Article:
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Why You Should (Maybe) Read 'Lilith'
George MacDonald's universalist redemption fantasy.
At its heart, Lilith is a universalist redemption fantasy. I stop short of calling it explicitly Christian as its redemptive qualities fail to point the reader to the work of Christ. Though George Macdonald himself was a professing Christian and his book is chock-full of Biblical references, Lilith is first and foremost a fantasy — and a high, dark fantasy at that. In fact, I’d imagine it something akin to a Victorian opium trip.
The famed C.S. Lewis credited the greater works of George MacDonald with readying his mind for Christ. While Lewis was still an atheist, he had purchased a copy of another of MacDonald’s ethereal books, Phantastes. As Lewis framed that experience, “That night my imagination was, in a certain sense, baptized; the rest of me, not unnaturally, took longer [...] I had not the faintest notion what I had let myself in for…”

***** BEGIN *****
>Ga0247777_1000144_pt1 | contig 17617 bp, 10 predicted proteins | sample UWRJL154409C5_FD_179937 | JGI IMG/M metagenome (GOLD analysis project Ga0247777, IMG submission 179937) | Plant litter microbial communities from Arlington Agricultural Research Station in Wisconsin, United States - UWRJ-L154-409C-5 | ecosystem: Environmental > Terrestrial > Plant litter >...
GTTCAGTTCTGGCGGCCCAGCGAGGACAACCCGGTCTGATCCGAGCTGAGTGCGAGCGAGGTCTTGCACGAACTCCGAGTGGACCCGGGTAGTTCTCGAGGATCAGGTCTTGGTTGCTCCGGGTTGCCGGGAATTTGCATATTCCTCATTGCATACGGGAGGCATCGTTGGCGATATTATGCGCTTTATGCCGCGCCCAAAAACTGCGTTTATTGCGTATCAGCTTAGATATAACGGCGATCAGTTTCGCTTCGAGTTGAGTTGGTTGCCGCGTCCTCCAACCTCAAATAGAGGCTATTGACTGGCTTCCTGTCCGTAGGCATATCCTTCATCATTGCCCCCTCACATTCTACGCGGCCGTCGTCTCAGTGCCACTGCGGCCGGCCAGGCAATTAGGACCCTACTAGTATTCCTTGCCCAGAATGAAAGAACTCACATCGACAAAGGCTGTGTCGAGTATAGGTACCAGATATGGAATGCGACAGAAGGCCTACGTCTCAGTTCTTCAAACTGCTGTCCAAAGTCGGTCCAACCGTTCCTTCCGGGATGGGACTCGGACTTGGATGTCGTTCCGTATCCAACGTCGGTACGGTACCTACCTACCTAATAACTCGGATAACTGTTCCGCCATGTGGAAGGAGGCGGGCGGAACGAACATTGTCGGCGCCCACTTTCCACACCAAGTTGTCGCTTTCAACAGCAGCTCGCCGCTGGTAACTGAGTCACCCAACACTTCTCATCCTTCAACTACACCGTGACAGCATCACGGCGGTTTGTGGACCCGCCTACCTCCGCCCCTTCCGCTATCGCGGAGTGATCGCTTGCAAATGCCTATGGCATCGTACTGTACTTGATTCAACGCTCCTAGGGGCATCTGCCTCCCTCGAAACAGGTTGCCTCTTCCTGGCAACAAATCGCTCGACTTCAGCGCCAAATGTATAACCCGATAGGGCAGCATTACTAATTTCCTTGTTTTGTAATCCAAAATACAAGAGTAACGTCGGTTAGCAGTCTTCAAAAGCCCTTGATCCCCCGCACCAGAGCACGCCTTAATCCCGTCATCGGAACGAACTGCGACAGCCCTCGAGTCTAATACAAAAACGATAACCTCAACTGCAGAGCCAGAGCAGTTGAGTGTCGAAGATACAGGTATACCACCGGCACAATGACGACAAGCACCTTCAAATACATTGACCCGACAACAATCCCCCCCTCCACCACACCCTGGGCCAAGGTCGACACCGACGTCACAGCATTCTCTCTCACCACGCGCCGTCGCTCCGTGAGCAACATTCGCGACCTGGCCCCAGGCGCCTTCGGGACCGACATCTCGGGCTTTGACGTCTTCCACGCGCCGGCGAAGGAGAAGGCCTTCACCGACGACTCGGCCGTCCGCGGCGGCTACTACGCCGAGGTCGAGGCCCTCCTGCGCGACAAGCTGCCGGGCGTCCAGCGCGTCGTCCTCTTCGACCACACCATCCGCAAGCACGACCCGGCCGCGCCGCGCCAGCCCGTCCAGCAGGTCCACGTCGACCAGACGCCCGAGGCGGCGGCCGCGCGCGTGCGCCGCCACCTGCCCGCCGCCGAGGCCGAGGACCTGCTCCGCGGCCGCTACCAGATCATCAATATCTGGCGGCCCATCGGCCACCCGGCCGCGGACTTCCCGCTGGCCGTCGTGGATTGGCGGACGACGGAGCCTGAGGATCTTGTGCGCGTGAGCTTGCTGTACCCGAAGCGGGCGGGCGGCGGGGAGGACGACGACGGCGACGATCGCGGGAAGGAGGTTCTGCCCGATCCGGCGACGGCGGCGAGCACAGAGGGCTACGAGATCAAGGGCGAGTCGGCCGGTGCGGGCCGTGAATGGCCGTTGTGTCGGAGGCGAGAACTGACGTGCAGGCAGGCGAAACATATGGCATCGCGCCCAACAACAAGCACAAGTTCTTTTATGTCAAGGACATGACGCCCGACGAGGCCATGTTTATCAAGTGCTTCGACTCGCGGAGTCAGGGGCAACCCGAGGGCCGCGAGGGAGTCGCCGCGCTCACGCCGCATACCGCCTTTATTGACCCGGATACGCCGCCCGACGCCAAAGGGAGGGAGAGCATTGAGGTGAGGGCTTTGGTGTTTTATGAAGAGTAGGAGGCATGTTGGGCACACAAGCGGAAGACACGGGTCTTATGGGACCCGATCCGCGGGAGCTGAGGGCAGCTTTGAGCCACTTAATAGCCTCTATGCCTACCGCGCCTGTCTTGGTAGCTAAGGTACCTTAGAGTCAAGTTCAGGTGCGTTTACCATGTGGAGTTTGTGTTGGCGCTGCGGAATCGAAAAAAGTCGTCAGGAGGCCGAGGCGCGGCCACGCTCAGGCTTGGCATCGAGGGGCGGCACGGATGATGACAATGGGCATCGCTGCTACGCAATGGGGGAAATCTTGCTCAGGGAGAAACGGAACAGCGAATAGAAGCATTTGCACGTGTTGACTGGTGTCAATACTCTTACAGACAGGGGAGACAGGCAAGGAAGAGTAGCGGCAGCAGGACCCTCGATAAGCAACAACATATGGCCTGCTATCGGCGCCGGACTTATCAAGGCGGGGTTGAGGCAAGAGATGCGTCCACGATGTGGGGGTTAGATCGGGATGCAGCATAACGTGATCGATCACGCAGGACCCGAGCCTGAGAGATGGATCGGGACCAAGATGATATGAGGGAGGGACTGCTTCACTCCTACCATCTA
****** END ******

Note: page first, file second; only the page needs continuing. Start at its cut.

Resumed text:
In this, Lewis recognized the unique ability of myth to express deep thought and sometimes even complex truths, and “it was in this mythopoeic art that MacDonald excelled.” This is the challenge that timeless, anonymous mythology offers us. As the Raven in Lilith would put it, “if you understood any world besides your own, you would understand your own much better.” But unlike MacDonald’s famed The Princess and the Goblin, Lilith is not for everyone, and certainly not for children.
“Oblige me by telling me where I am.” “That is impossible. You know nothing about whereness. The only way to come to know where you are is to begin to make yourself at home." A FREE subscription to A State of Wonder could be a good place to start.